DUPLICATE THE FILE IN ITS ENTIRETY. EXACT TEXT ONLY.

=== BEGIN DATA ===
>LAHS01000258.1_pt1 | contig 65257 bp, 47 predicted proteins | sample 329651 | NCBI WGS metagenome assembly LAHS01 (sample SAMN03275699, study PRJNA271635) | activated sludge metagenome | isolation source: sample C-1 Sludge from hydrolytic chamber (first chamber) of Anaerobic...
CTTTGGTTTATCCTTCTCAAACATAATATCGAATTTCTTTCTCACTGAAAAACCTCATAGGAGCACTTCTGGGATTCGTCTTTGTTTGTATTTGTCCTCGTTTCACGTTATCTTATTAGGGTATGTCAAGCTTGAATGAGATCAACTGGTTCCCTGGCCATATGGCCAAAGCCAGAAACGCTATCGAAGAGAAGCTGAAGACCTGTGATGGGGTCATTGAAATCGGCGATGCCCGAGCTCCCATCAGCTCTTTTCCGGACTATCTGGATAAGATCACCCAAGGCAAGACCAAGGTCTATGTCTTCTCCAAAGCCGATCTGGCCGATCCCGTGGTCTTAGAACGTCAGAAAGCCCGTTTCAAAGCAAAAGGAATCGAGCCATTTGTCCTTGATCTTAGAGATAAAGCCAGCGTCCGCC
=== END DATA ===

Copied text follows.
>LAHS01000258.1_pt1 | contig 65257 bp, 47 predicted proteins | sample 329651 | NCBI WGS metagenome assembly LAHS01 (sample SAMN03275699, study PRJNA271635) | activated sludge metagenome | isolation source: sample C-1 Sludge from hydrolytic chamber (first chamber) of Anaerobic...
CTTTGGTTTATCCTTCTCAAACATAATATCGAATTTCTTTCTCACTGAAAAACCTCATAGGAGCACTTCTGGGATTCGTCTTTGTTTGTATTTGTCCTCGTTTCACGTTATCTTATTAGGGTATGTCAAGCTTGAATGAGATCAACTGGTTCCCTGGCCATATGGCCAAAGCCAGAAACGCTATCGAAGAGAAGCTGAAGACCTGTGATGGGGTCATTGAAATCGGCGATGCCCGAGCTCCCATCAGCTCTTTTCCGGACTATCTGGATAAGATCACCCAAGGCAAGACCAAGGTCTATGTCTTCTCCAAAGCCGATCTGGCCGATCCCGTGGTCTTAGAACGTCAGAAAGCCCGTTTCAAAGCAAAAGGAATCGAGCCATTTGTCCTTGATCTTAGAGATAAAGCCAGCGTCCGCC